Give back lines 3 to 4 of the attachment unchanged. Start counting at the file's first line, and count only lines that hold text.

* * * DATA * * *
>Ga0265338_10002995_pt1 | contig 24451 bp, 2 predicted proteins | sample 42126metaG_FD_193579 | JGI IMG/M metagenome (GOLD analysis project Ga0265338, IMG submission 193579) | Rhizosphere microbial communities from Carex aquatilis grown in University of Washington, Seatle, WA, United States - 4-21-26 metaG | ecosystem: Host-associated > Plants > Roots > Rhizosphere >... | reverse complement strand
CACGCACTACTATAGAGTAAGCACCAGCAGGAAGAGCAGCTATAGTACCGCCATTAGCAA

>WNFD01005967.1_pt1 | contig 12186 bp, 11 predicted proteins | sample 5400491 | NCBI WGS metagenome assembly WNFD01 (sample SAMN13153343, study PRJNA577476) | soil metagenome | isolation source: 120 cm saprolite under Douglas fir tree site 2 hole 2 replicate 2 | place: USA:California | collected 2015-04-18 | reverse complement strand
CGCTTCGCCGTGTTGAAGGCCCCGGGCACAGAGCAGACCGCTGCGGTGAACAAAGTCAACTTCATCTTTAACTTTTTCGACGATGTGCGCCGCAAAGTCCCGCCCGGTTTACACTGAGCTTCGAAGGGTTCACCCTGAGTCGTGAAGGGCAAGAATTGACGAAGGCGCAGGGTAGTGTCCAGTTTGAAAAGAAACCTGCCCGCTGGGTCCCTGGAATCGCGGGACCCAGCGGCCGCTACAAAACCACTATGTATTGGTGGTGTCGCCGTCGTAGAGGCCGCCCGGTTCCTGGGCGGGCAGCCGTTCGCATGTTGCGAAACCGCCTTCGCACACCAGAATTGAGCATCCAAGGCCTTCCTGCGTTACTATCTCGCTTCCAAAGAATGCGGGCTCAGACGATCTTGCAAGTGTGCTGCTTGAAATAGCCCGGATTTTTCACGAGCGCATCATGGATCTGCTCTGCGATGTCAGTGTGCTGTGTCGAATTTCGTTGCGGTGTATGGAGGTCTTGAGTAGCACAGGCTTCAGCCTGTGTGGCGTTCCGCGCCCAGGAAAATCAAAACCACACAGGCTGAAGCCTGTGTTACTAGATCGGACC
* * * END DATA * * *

>WNFD01005967.1_pt1 | contig 12186 bp, 11 predicted proteins | sample 5400491 | NCBI WGS metagenome assembly WNFD01 (sample SAMN13153343, study PRJNA577476) | soil metagenome | isolation source: 120 cm saprolite under Douglas fir tree site 2 hole 2 replicate 2 | place: USA:California | collected 2015-04-18 | reverse complement strand
CGCTTCGCCGTGTTGAAGGCCCCGGGCACAGAGCAGACCGCTGCGGTGAACAAAGTCAACTTCATCTTTAACTTTTTCGACGATGTGCGCCGCAAAGTCCCGCCCGGTTTACACTGAGCTTCGAAGGGTTCACCCTGAGTCGTGAAGGGCAAGAATTGACGAAGGCGCAGGGTAGTGTCCAGTTTGAAAAGAAACCTGCCCGCTGGGTCCCTGGAATCGCGGGACCCAGCGGCCGCTACAAAACCACTATGTATTGGTGGTGTCGCCGTCGTAGAGGCCGCCCGGTTCCTGGGCGGGCAGCCGTTCGCATGTTGCGAAACCGCCTTCGCACACCAGAATTGAGCATCCAAGGCCTTCCTGCGTTACTATCTCGCTTCCAAAGAATGCGGGCTCAGACGATCTTGCAAGTGTGCTGCTTGAAATAGCCCGGATTTTTCACGAGCGCATCATGGATCTGCTCTGCGATGTCAGTGTGCTGTGTCGAATTTCGTTGCGGTGTATGGAGGTCTTGAGTAGCACAGGCTTCAGCCTGTGTGGCGTTCCGCGCCCAGGAAAATCAAAACCACACAGGCTGAAGCCTGTGTTACTAGATCGGACC